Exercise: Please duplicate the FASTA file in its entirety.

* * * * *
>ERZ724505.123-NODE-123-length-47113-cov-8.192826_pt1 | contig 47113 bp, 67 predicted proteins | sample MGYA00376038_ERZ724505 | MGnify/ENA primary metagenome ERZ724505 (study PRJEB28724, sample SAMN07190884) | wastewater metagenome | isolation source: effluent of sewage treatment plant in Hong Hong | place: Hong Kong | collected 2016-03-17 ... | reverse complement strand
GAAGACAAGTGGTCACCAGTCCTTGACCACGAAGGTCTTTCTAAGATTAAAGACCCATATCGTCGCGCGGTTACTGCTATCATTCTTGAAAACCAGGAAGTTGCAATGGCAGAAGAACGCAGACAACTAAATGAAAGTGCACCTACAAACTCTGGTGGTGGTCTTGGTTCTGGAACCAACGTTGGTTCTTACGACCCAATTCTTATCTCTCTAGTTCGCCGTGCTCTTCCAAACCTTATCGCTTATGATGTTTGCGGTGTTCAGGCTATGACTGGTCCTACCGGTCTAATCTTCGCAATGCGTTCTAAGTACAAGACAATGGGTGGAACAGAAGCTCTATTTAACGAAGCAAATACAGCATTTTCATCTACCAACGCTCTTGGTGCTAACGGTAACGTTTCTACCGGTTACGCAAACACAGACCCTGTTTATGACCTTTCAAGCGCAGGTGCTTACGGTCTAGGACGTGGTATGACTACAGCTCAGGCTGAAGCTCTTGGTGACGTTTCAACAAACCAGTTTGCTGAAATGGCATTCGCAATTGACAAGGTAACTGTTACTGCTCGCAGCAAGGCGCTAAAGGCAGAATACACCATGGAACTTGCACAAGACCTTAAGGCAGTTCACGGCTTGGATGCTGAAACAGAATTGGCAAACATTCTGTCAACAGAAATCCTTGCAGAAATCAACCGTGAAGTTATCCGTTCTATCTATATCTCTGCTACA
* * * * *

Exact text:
>ERZ724505.123-NODE-123-length-47113-cov-8.192826_pt1 | contig 47113 bp, 67 predicted proteins | sample MGYA00376038_ERZ724505 | MGnify/ENA primary metagenome ERZ724505 (study PRJEB28724, sample SAMN07190884) | wastewater metagenome | isolation source: effluent of sewage treatment plant in Hong Hong | place: Hong Kong | collected 2016-03-17 ... | reverse complement strand
GAAGACAAGTGGTCACCAGTCCTTGACCACGAAGGTCTTTCTAAGATTAAAGACCCATATCGTCGCGCGGTTACTGCTATCATTCTTGAAAACCAGGAAGTTGCAATGGCAGAAGAACGCAGACAACTAAATGAAAGTGCACCTACAAACTCTGGTGGTGGTCTTGGTTCTGGAACCAACGTTGGTTCTTACGACCCAATTCTTATCTCTCTAGTTCGCCGTGCTCTTCCAAACCTTATCGCTTATGATGTTTGCGGTGTTCAGGCTATGACTGGTCCTACCGGTCTAATCTTCGCAATGCGTTCTAAGTACAAGACAATGGGTGGAACAGAAGCTCTATTTAACGAAGCAAATACAGCATTTTCATCTACCAACGCTCTTGGTGCTAACGGTAACGTTTCTACCGGTTACGCAAACACAGACCCTGTTTATGACCTTTCAAGCGCAGGTGCTTACGGTCTAGGACGTGGTATGACTACAGCTCAGGCTGAAGCTCTTGGTGACGTTTCAACAAACCAGTTTGCTGAAATGGCATTCGCAATTGACAAGGTAACTGTTACTGCTCGCAGCAAGGCGCTAAAGGCAGAATACACCATGGAACTTGCACAAGACCTTAAGGCAGTTCACGGCTTGGATGCTGAAACAGAATTGGCAAACATTCTGTCAACAGAAATCCTTGCAGAAATCAACCGTGAAGTTATCCGTTCTATCTATATCTCTGCTACA